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The Carletonian

The Carletonian

The inconvenient truth: we need to do better

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“Unarmed black man killed by police in [city], [state]”. It is ominous that this sentence could be applied to a number of incidents that have been happening across the country. The saddest thing about what this sentence illustrates is that I am increasingly apathetic about the situation to the point that when I hear reports of another unarmed African American killed by the police, the first thing that comes to my mind is not disbelief or anger but “Again?”

The number of unarmed African American men and women killed by police last year alone is at least 1,106 people according to the organization, Killed By Police. The most prominent of the cases that we saw most recently was Freddie Grey, a 25-year-old African-American man who died of his injuries sustained by police officers in Baltimore while in police custody. The outrage that resulted from his death sparked massive pro- tests in Baltimore, as well as riots.

It is important to note that the Baltimore riots were influenced by the underlying issues that have plagued the African American community. Here are a couple of statistics that show that the American criminal justice system is often unfair towards African Americans. A statistic from the Bureau of Justice Statistics shows that 1 in 3 African-American males are likely to be imprisoned in their lifetime. On the contrary, White males who have a 1 in 17 chance in getting arrested in their lifetime. It is also important to note that 1 in 18 African-American women are likely to be imprisoned in their lifetime, compared to 1 in 111 Caucasian females.

Another statistic about racial injustice is seen in the NYPD database about Stop and Frisk. The Stop and Frisk Campaign allowed police officers to stop pedestrians to search them for contraband or weapons. The NYPD database shows that 82% of the New Yorkers who were stopped were innocent. African Americans consisted of 55% of the stops. This is despite the fact that African Americans consist of only 17.5% of New York City’s population in 2013. On the contrary, 12% of the people who were stopped were Caucasian, who consisted of 70.9% of the NYC’s population in 2013. Both of these statistics show that African Americans are seriously being mistreated by the judicial system and that Freddie Grey’s death is not an isolated incident.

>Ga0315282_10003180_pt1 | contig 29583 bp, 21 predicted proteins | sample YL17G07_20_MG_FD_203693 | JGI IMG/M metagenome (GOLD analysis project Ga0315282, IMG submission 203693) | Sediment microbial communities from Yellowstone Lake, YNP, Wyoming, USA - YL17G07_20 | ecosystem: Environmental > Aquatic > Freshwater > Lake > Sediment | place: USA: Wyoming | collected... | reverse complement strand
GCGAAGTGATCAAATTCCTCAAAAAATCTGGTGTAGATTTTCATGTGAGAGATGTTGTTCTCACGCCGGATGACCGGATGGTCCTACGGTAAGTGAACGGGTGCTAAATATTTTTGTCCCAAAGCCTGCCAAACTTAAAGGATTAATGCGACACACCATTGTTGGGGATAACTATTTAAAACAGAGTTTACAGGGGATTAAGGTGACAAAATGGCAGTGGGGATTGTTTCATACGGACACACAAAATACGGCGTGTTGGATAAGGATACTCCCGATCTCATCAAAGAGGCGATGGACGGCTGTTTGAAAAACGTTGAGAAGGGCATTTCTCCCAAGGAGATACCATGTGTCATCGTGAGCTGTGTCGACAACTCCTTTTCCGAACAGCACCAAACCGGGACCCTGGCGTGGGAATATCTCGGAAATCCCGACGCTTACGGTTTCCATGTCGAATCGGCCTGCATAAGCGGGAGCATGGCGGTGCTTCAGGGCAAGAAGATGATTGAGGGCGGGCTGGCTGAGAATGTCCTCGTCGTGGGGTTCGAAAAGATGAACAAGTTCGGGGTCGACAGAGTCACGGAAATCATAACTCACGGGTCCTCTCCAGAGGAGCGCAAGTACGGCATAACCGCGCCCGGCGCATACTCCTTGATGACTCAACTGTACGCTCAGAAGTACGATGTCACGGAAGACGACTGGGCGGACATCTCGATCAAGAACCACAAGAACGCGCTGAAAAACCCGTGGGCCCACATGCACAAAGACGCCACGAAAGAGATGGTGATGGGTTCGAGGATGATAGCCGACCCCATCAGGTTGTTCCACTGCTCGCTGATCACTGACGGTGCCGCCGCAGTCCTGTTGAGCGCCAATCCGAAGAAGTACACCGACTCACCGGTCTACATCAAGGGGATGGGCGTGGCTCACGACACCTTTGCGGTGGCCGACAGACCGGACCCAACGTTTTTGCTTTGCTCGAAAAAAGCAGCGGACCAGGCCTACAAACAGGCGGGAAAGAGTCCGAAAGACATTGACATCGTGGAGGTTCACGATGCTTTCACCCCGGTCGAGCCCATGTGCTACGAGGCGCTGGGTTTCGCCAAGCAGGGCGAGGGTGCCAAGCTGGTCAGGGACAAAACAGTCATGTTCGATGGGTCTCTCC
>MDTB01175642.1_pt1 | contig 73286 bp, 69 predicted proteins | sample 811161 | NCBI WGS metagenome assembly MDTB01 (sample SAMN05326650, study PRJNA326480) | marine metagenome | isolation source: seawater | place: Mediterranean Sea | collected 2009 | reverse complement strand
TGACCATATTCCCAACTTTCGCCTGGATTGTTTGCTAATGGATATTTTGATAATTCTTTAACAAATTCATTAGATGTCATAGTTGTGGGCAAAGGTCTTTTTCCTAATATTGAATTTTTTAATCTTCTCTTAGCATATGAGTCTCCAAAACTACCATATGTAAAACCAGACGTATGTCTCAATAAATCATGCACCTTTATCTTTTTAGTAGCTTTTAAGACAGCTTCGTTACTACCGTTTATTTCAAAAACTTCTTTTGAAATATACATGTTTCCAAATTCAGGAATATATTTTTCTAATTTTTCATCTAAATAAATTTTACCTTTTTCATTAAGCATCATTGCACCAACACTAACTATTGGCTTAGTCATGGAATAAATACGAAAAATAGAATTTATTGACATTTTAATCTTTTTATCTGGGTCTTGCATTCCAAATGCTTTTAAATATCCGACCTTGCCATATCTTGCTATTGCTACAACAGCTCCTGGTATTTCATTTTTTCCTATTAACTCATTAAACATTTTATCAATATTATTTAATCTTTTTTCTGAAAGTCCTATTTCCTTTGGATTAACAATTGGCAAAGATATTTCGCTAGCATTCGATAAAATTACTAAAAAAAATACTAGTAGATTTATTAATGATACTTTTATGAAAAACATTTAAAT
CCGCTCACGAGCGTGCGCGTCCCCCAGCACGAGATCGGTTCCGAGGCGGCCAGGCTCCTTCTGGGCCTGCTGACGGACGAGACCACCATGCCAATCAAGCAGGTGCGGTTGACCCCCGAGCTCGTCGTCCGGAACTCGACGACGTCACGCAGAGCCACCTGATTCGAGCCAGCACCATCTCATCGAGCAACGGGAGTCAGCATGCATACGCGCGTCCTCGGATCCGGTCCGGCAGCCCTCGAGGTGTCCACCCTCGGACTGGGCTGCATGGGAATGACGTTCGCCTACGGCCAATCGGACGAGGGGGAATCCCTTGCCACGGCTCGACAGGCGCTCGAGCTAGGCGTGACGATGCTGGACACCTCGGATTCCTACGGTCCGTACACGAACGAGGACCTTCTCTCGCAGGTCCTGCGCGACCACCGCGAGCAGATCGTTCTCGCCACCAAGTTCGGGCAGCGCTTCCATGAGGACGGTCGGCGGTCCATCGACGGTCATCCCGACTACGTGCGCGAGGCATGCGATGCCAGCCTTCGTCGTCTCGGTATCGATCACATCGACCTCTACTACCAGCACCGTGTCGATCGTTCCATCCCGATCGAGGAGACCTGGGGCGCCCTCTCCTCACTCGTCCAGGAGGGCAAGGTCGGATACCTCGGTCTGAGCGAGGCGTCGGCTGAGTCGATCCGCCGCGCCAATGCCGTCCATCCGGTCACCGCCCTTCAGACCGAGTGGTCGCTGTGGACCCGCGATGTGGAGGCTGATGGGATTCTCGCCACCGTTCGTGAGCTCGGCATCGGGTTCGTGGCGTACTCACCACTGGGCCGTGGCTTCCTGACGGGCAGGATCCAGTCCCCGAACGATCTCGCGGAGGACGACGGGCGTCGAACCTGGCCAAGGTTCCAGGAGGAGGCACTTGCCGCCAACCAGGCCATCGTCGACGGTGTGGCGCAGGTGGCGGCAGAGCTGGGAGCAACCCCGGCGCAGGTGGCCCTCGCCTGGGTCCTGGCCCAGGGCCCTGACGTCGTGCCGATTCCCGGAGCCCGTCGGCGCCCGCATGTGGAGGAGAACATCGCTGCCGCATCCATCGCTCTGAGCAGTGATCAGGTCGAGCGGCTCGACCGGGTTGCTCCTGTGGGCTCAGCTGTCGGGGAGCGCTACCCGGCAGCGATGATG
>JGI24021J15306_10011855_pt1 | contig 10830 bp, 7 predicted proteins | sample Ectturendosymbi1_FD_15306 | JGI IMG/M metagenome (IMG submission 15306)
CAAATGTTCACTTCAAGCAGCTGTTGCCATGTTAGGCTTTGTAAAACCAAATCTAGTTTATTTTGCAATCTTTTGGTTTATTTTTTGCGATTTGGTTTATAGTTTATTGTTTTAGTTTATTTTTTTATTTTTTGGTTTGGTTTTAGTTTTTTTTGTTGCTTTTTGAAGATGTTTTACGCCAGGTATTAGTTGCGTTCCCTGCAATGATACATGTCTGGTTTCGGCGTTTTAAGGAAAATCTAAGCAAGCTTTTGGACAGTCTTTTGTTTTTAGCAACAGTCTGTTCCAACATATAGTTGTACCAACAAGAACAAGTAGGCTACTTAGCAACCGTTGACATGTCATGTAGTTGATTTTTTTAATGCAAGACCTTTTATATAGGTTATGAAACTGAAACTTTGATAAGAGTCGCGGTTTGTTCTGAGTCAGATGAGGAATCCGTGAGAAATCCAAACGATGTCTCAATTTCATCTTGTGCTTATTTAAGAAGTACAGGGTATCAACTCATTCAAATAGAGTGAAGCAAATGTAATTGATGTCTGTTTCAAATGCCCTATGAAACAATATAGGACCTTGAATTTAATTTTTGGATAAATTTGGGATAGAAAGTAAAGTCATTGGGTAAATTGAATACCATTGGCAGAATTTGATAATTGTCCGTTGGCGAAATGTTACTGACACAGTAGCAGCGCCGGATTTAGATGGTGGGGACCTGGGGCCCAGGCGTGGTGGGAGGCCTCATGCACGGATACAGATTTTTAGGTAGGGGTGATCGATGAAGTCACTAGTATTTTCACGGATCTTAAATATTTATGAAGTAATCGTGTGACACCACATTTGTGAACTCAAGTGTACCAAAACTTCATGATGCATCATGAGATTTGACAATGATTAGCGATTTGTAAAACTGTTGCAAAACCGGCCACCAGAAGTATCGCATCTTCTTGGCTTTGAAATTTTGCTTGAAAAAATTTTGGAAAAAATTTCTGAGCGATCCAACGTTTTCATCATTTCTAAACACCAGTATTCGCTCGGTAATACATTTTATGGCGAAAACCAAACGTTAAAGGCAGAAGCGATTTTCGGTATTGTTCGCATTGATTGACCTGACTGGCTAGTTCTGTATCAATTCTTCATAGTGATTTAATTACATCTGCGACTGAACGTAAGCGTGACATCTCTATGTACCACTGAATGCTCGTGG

So is there anything we can do? The easiest and most important thing we could do at Carleton is stepping out of our comfort zone and getting to know people with different backgrounds. By talking to people from different backgrounds, you would get a chance to realize what sort of challenges people face because of their identity. What is needed the most in solving the racial injustices in the system is a consensus among all sides regarding what the obstacles against the success of minorities truly are. Once there is a consensus on the issue we can all work together to address the problem.

I believe that the CSA Senate and the Carleton administration are vital to creating these life-changing exchanges. Both organizations could create new activities that foster dialogue about diversity, and make institutional changes that help create a diverse atmosphere on campus. They could also increase support to the existing events, so that the organizations that are currently working to create and promote diversity, such as the Office of Intercultural and International Life, will have more resources to work with. I believe that more students should work constructively with CSA Senate and the Carleton administration to help Carleton become a place where everyone is safe and welcome.

Senator Paul Wellstone has famously stated “We all do better when we all do better.” What the Baltimore riots and all the other issues of racial injustice are showing us is that we have to make a choice. We can choose to continue living our lives as though nothing has happened. Or we can choose to make our society a little better by informing ourselves about these issues, and working with others to make society a little fairer and accommodating for all of us. To honor those who have died as a result of a racially unfair system, we need to work on promoting and protecting racial equality as a community.

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